Tardigrade Tardigrades (also known as waterbears or moss piglets)[2][3][4] are water-dwelling, segmented micro-animals, with eight legs.[2] They were first discovered by the German pastor Johann August Ephraim Goeze in 1773. The name Tardigrada (meaning "slow stepper") was given three years later by the Italian biologist Lazzaro Spallanzani.[5] Since 1778, over 1,150 tardigrade species have been identified. Tardigrades can survive in extreme environments. For example, they can withstand temperatures from just above absolute zero to well above the boiling point of water (100 °C), pressures about six times greater than those found in the deepest ocean trenches, ionizing radiation at doses hundreds of times higher than the lethal dose for a human, and the vacuum of outer space. They can go without food or water for more than 10 years, drying out to the point where they are 3% or less water, only to rehydrate, forage, and reproduce.[3][6][7][8] Description[edit]

Harbour porpoise The harbour porpoise (Phocoena phocoena) is one of six species of porpoise. It is one of the smallest marine mammals. As its name implies, it stays close to coastal areas or river estuaries, and as such, is the most familiar porpoise to whale watchers. This porpoise often ventures up rivers, and has been seen hundreds of miles from the sea. The harbour porpoise may be polytypic, with geographically distinct populations representing distinct races: P. p. phocoena in the North Atlantic and West Africa, P. p. relicta in the Black Sea and Sea of Azov, an unnamed population in the northwest Pacific and P. p. vomerina in the northeast Pacific.[10] Etymology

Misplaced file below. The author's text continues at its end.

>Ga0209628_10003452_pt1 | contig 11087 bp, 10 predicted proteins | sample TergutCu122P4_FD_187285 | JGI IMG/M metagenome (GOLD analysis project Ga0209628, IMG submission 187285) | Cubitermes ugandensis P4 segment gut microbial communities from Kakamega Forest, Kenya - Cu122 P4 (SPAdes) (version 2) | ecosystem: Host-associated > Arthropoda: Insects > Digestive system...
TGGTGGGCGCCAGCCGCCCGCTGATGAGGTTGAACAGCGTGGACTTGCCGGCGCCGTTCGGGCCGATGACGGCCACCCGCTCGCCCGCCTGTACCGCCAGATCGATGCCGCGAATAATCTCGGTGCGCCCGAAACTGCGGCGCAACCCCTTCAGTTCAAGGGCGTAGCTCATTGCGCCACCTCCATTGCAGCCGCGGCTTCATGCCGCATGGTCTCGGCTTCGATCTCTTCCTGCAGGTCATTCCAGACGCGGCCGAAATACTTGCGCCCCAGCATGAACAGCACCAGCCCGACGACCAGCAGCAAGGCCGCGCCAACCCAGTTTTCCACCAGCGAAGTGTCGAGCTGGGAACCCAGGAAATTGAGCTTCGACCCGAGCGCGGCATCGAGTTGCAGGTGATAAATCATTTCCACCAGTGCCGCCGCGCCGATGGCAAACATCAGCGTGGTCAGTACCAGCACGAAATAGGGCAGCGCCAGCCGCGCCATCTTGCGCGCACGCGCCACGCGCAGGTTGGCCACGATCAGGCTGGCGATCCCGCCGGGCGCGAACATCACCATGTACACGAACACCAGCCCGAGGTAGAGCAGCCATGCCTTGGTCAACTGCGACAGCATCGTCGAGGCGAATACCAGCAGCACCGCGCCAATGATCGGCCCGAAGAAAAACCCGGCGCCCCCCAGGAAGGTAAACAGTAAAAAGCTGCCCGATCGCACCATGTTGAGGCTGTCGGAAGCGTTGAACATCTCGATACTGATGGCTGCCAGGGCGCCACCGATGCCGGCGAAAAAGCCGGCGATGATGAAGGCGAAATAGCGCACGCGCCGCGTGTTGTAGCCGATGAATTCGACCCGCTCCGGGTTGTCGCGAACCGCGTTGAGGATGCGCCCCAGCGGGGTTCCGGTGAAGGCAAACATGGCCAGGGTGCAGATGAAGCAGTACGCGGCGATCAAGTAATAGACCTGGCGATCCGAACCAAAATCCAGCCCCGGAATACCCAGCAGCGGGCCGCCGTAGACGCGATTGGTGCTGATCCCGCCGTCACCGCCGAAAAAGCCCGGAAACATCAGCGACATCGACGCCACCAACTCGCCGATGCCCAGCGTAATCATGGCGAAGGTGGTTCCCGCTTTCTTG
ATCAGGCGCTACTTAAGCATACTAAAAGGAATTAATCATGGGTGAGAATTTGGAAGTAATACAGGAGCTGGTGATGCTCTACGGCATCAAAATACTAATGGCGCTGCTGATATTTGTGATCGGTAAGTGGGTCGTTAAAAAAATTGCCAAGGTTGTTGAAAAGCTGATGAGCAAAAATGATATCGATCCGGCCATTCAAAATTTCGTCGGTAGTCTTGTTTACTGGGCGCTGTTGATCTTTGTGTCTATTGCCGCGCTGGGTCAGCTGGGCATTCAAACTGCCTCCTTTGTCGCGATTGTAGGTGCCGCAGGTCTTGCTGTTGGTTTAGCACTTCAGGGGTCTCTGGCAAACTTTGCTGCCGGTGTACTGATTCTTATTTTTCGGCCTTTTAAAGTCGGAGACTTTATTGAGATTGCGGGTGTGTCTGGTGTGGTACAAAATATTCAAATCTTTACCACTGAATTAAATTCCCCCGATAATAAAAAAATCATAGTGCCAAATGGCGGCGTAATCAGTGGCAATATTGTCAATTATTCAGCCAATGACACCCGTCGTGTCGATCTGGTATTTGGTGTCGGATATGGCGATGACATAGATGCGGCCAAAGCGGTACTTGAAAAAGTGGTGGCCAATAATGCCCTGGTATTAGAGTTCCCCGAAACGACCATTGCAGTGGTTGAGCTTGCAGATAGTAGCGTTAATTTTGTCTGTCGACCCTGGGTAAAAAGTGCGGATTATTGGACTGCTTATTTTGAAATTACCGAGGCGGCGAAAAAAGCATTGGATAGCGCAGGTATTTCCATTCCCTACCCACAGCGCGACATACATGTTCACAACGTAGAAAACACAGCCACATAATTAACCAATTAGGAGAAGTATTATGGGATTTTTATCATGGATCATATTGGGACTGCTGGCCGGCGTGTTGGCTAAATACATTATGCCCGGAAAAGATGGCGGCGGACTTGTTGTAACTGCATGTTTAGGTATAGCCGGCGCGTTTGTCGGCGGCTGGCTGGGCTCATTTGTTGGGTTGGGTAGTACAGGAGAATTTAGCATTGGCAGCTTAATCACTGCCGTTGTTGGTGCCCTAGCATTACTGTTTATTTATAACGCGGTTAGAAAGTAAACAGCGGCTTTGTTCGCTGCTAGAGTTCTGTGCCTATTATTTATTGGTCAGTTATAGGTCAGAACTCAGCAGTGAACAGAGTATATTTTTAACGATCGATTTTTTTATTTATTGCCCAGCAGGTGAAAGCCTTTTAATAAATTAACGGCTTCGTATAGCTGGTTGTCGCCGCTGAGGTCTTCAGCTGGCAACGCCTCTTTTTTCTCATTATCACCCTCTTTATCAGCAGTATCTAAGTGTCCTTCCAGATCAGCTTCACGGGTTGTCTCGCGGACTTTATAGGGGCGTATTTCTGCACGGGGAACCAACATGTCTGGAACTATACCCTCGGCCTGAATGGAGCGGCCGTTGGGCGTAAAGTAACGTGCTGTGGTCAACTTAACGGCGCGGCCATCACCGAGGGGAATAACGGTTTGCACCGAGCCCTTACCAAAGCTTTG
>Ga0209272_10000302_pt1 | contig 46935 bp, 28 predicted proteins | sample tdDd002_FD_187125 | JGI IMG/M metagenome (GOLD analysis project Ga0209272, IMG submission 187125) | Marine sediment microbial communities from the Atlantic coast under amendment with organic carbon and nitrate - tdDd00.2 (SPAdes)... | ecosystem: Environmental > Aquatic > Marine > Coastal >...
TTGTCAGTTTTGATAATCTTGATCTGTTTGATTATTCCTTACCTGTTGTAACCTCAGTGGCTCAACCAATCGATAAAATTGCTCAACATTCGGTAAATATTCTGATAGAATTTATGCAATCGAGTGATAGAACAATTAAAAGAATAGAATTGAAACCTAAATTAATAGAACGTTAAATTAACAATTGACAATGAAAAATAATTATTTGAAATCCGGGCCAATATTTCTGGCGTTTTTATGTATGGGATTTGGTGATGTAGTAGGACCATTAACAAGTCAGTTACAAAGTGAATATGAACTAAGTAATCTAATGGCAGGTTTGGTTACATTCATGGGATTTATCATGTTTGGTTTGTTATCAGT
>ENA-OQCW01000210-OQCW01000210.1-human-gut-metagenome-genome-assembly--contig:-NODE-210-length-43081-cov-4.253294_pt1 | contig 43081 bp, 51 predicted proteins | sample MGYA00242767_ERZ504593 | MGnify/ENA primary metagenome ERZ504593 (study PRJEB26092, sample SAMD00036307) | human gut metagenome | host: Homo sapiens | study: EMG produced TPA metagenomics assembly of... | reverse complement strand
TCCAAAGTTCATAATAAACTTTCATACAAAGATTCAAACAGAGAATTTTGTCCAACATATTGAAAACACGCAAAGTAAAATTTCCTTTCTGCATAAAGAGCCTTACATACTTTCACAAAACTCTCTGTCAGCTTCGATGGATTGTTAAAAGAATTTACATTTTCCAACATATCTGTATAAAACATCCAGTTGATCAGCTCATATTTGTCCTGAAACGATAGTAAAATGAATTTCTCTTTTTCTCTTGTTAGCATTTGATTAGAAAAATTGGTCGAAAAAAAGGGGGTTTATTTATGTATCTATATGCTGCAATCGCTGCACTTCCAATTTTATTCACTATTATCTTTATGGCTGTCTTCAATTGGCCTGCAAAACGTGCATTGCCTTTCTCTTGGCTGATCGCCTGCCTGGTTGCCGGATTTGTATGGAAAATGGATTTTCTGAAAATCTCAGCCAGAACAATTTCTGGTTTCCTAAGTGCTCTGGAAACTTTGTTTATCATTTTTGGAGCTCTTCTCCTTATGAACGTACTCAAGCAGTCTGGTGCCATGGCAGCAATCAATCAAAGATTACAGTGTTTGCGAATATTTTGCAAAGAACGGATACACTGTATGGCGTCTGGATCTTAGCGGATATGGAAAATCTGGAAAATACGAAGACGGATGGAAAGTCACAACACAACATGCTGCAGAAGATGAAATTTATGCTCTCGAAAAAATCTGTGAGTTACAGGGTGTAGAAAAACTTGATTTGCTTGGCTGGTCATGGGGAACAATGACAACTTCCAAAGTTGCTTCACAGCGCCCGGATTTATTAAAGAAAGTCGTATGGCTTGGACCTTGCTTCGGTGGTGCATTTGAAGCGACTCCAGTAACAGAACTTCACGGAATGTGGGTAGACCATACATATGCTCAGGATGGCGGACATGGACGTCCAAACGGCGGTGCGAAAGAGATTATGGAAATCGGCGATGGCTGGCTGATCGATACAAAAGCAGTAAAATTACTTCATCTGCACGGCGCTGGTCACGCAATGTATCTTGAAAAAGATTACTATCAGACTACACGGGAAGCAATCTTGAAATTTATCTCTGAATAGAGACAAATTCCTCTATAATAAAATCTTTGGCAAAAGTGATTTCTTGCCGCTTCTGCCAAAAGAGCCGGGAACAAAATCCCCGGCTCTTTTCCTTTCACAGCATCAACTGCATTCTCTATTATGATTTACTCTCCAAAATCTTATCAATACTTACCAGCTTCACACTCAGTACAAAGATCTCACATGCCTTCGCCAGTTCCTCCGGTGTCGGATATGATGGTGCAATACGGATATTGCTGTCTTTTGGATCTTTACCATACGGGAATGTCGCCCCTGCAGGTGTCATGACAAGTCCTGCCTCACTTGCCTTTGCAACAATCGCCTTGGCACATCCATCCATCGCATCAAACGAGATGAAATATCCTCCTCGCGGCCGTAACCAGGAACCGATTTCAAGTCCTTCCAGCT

12 Outrageous Facts About Octopuses The octopus is a magnificent and mysterious creature. They’re well known for their eight tentacles, but did you know these other outstanding facts? Need a name for your friendly neighborhood group of octopi? Octopi might not be the word you actually want. Ladybug Classification: Types and Species of Ladybugs This pink-spotted ladybug is a different shape than most, but is still a ladybug. Ladybug Taxonomy How are Ladybugs Classified? Kingdom: Animalia (All animals) Phylum: Arthopoda (Invertebrates) Class: Insecta (Insects) Order: Coleoptera (Beetles.) Family: Coccinellidae (Lady beetles) Genus: Hippodamia ( Lady beetle type) Species: Convergens (specific ladybug) When you want to learn all there is to know about ladybugs, ladybug classification is just one thing you should know.